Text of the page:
[To be frank, that's where the genre is losing many of their immediate fans: people (not necessarily only Latinos) feel the music is redundant and monotonous. And to the ear of the casual fan, it is. People feel reluctant to grow with the music because it's sense of artistry has become extremely one-dimensional.]
Despite the recent efforts of a few albums (Calle 13, The Underdog), reggaeton's sound hasn't changed much in the last few years. In a recent issue of the FADER magazine, Tego Calderon acknowledged producer Danny Fornaris (Don Omar's "Jangueo", Tego's "Mardi Gras", Calle 13's "Se Vale To To") as the "savior of reggaeton". While that statement is bold (and perhaps impulsive given the genre's current state), certainly only a forward-moving genre will accept a producer who appears and sounds nothing like the norm (Fornaris, who sports a faux-hawk and track jackets, appears more SoHo than San Juan).
As a quick sidebar, let's compare the genre to it's distant cousin, dancehall. In origin, they are similar in many ways: the sounds come from impoverished communities within Carribean islands, both are festive in nature and implement traditional sounds (dancehall has roots reggae, while reggaeton boasts a blend of salsa/bachata & roots reggae) and both have achieved American & global success.
Though its peak in popularity occurred in 2002/2003 (with the emergence of Sean Paul and Elephant Man), dancehall continues to flourish because it's constantly evolving. The riddims (beats/pistas) are innovative and ever-changing, and the artists actually want to sound different from each other (Baby Cham, Vybz Kartel, Assassin, Busy Signal, and Movado might all show up on the same riddims, but you can easily distinguish one from another). Most importantly, their heritage is the fuel and passion for their music while the music remains an enjoyable force for the masses. (e.g. Cham's 2006 hit "Ghetto Story" was banned in Jamaica for its raw lyrics, but we all grinded to that song at every nightspot we frequented!)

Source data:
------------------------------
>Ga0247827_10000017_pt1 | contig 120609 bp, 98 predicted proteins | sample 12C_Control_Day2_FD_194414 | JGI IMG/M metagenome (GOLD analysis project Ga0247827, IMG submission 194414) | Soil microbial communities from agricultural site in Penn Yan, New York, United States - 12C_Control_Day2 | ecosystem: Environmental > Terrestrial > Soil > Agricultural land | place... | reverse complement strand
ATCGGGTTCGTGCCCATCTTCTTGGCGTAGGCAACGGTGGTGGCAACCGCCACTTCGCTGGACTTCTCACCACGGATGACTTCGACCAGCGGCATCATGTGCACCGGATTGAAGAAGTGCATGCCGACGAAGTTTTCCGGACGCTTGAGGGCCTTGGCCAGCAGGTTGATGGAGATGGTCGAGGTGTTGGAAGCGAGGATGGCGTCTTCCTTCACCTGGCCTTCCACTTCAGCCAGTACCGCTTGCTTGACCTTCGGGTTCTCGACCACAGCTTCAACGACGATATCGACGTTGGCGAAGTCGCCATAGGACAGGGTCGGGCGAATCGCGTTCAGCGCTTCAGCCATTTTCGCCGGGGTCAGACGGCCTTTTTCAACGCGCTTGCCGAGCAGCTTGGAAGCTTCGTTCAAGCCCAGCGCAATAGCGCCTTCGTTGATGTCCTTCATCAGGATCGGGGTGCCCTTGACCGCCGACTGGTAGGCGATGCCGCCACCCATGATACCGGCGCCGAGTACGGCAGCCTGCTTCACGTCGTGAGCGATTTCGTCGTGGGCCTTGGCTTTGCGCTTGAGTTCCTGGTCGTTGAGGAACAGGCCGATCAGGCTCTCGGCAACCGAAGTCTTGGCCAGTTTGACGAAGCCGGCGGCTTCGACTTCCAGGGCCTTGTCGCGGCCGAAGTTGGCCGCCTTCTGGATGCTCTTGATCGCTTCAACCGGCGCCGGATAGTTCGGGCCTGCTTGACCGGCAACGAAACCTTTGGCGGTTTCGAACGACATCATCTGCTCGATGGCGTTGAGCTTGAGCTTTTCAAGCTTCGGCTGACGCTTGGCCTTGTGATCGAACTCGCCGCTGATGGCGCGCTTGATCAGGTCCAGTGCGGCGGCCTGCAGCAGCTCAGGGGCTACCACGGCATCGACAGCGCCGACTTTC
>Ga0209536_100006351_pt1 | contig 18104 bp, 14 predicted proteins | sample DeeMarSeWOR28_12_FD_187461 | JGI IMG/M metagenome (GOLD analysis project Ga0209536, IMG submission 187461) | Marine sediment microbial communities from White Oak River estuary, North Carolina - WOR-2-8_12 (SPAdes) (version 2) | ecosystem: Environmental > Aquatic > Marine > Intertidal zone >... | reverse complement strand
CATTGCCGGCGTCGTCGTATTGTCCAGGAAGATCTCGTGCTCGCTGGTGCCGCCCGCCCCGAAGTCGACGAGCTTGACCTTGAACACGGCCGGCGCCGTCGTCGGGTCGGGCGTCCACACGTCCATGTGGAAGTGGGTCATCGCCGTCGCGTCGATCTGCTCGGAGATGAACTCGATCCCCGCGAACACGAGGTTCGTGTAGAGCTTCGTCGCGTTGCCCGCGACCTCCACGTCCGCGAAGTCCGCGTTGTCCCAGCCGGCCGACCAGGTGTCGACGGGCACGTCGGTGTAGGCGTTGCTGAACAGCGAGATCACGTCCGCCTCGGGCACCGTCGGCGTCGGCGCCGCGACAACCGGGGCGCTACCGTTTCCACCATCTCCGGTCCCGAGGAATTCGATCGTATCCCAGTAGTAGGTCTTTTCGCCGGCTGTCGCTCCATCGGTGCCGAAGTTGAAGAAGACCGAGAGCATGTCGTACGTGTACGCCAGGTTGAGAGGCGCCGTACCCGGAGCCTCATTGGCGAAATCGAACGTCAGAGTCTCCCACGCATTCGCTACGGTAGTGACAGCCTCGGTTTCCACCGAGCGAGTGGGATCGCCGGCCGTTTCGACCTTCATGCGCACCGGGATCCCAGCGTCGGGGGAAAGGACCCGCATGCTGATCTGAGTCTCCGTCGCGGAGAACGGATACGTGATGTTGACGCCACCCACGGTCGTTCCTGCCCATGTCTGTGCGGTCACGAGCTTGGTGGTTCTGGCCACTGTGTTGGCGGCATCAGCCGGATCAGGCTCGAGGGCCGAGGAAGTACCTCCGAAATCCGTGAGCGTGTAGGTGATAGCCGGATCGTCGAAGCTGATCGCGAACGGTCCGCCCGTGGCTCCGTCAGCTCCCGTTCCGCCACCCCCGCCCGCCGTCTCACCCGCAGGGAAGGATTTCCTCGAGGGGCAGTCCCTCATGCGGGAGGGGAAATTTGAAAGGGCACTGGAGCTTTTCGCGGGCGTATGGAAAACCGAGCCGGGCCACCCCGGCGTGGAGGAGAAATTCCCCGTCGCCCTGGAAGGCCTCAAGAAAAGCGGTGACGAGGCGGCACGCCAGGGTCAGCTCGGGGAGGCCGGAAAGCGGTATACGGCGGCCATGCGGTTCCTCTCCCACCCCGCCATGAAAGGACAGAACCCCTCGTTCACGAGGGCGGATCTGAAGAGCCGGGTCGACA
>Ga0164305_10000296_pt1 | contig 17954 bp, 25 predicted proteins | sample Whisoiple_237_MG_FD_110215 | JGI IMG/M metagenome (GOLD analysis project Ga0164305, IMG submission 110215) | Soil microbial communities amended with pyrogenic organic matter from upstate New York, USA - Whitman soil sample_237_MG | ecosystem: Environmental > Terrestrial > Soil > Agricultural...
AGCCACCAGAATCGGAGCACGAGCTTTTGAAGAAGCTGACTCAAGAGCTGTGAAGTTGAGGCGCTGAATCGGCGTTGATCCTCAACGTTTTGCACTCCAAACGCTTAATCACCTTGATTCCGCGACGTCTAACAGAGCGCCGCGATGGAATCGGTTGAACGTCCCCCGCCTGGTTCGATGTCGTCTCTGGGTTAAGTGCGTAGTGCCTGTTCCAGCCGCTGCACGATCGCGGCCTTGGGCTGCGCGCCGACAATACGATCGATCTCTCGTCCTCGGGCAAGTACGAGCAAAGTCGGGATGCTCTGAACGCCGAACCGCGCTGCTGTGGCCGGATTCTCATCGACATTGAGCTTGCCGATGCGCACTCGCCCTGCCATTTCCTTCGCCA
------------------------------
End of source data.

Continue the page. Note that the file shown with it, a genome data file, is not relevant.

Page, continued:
Reggaeton's big singles rarely acknowledge nuestra hispanidad anymore: Don Omar's "Reggaeton Latino" hit it on the head (with an emotionally captivating music video as a bonus), but why did it stop there? Hispanics are the fastest growing demographic in the U.S., but until we all realize our worth and begin dictating our culture, we're just crabs in a bucket. Through entertainment we've gained attention, but haven't achieved much influence! How many of these artists flashing sh*t in their videos own their masters? With the murder rate in Puerto Rico extremely high as of late (45 murders in the first 2 weeks of 2007), have they or their labels done anything to help their suffering communities? There is too much sh*t going down for Puerto Rico's musical ambassadors to consistently keep their subject matter only inside la diskoteka, la calle, y la cama.
And it isn't only the artists, poor representation falls within mass media. Don't get me wrong, there isn't anything wrong with being festive and pushing the envelope (in fact, I'm all for it…it's in our nature!), but when creativity is stigmatized and objectiveness is stifled, barriers to progression will arise. Without progression and the ability to adapt, any industry will falter, especially one as volatile as the music business.
To the here and now: stations are quickly writing off reggaeton as a fad due to suffering ratings and decreasing album sales, and are trying other methods to grasp the attention of the 18-34 Latino/a. On Game's "One Blood" (Remix), NORE, who only a year-and-a-half ago claimed to "introduce reggaeton to Americans", boldly states, "…reggaeton ain't hot in the building/its okay/I get it poppin'". It might not be a direct diss, but it's definitely a sign of the times. I wonder what happened to the extremely emotional war cries that seemed wholehearted at the time: "this is a movement!," "it's about making history!"… "it's more than music!".. Hmm.
Believe me, like most of these artists and label execs, I'm out for the guap also. I'm a firm believer in the basic ideal that consumers will ultimately favor good product regardless of how manipulative marketing might be and how industry politics create smoke-and-mirrors for what's really dope. However, I don't have the answers, only calculated suggestions. But understanding that mastering the industry won't happen overnight is vital, and we need to make moves and take steps forward to save a genre with unlimited potential for success.